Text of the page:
Colorado: Cannabis Industry Responds To Dismissal Of Marijuana Credit Union Lawsuit Against Federal Reserve

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NCIA executive director:
"This ruling sends a message loud and clear - Congress must act."

A federal judge on Tuesday dismissed a lawsuit filed by the Fourth Corner Credit Union against the Federal Reserve in hopes of providing banking services to the legal cannabis industry.

In his ruling, Judge R. Brooke Jackson said Congress must provide the answer, stating, "I regard the [cannabis banking] situation as untenable and hope that it will soon be addressed and resolved by Congress."

Fourth Corner is a credit union chartered by the State of Colorado and designed to serve legitimate cannabis businesses, but the Federal Reserve had denied its request for a master account, which would have allowed them to provide checking services to its members.

"This ruling sends a message loud and clear - Congress must act," said Aaron Smith, executive director of the National Cannabis Industry Association (NCIA). "There's no shortcut, there's no band-aid, there's no work-around to fix this industry-wide.

"Forcing cannabis businesses to operate without banking access is a crisis, affecting public safety, law-abiding businesses, and the state officials in charge of regulating them," Smith said. "It's time for Congress to do its job and fix the problem."

Colorado: Cannabis Industry Facing Robust Growth, New Regulations

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With Colorado marking the two-year anniversary of legalization for the adult-use/recreational marijuana market, the cannabis industry is predicting new milestones in both Colorado and the United States in 2016. With a burgeoning industry on the precipice of enormous growth, education and consumer safety will be a top priority for cannabis leaders as the industry expands throughout the country, according to the Cannabis Business Alliance (CBA).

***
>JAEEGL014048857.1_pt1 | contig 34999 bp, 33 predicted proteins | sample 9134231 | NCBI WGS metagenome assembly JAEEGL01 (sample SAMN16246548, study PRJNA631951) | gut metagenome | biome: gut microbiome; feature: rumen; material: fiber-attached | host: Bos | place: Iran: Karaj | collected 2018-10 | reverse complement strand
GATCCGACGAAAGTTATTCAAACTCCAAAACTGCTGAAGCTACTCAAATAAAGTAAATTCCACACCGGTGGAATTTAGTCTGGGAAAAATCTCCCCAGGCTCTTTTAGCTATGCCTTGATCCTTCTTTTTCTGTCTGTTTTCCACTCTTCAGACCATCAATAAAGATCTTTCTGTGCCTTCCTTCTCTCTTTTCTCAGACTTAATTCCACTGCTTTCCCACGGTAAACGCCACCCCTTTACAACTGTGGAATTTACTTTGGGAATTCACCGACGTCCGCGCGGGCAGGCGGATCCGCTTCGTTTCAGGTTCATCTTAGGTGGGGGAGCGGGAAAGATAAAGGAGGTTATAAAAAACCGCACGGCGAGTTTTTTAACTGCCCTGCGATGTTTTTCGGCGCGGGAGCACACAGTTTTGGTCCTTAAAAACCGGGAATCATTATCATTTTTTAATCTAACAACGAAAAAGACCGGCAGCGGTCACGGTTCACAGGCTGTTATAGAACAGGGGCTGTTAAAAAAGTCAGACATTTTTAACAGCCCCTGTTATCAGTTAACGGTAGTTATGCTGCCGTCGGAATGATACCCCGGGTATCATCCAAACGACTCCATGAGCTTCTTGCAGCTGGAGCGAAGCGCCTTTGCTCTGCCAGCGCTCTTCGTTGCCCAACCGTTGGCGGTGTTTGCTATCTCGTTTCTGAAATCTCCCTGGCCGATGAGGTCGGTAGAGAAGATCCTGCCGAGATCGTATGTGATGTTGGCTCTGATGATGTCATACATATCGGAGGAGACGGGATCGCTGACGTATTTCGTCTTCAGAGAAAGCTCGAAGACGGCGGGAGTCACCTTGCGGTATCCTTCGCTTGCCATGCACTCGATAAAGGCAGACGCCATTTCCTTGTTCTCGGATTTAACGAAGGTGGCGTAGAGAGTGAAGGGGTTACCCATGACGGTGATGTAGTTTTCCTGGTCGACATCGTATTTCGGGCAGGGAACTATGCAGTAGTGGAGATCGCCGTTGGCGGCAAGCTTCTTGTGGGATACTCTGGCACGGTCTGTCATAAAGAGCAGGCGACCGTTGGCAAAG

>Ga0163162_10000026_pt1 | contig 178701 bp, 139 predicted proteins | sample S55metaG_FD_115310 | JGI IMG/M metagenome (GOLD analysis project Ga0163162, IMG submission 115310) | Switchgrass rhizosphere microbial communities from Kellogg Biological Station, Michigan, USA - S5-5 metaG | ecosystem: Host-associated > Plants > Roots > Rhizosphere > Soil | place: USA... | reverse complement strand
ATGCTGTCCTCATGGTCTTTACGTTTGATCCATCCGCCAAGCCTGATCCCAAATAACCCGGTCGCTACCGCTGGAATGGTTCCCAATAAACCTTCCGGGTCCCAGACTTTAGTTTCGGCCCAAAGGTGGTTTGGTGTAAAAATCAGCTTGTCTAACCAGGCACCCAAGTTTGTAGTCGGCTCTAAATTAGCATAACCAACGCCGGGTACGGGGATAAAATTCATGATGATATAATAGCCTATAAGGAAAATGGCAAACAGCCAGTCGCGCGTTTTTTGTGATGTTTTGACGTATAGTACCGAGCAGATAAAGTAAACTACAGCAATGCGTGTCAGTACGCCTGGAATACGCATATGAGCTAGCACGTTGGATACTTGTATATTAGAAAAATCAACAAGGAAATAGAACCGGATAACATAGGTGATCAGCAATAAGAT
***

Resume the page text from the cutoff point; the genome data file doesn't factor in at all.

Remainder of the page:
“This year, the cannabis industry made great strides in protecting and educating the consumer,” said Peggy Moore, chair of CBA and owner, Love’s Oven. “The industry heard early on after legalization for the adult-use market about concerns of unintended access as well as overconsumption.

"We take our role in ensuring public safety very seriously," Moore said. "As such, we are working to bring best practices to the entire industry to ensure that all consumers are educated about how and when to consume cannabis, and how to avoid cases of accidental ingestion. The industry has embraced and furthered certified child resistant packaging, safety warnings on labeling and product testing, and will continue to promote this and other industry best-practices in 2016.”

The Cannabis Business Alliance (CBA) offers the following observations on the rapidly evolving cannabis industry and an outlook for 2016:

Colorado: Pesticides Lead To Biggest Marijuana Recall Yet

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By Steve Elliott
Hemp News

More than 99,500 packages of marijuana-infused Mountain High Suckers were recalled on Wednesday.

It was the largest recall of marijuana or cannabis products yet, and the 15th such recall in 16 weeks, reports Ricardo Baca at The Denver Post.

Colorado Gov. John Hickenlooper in November ordered the destruction of any marijuana tainted with unapproved pesticides, including any products made with that marijuana.

Mountain High Suckers tested positive for imidacloprid and myclobutanil, both of which the Governor has called "threats to public safety" and the state has banned for use on cannabis, reports Michael Harthorne at Newser.

Mountain High Suckers apologized to its customers on Facebook.

"We decided to take a proactive step and submit samples of all of our products for pesticide testing so we can help make sure that our products are safe," the company posted. "Going forward, we will be voluntarily submitting every concentrate batch we make for full pesticide screening before we make products."

The federal Environmental Protection Administration (EPA) hasn't ruled on what pesticides are safe for use on marijuana, since the crop remains illegal at the federal level, being classified as a Schedule I controlled substance.

U.S.: Robust Growth, Consumer Safety, New Regulations Are Cannabis Trends For 2016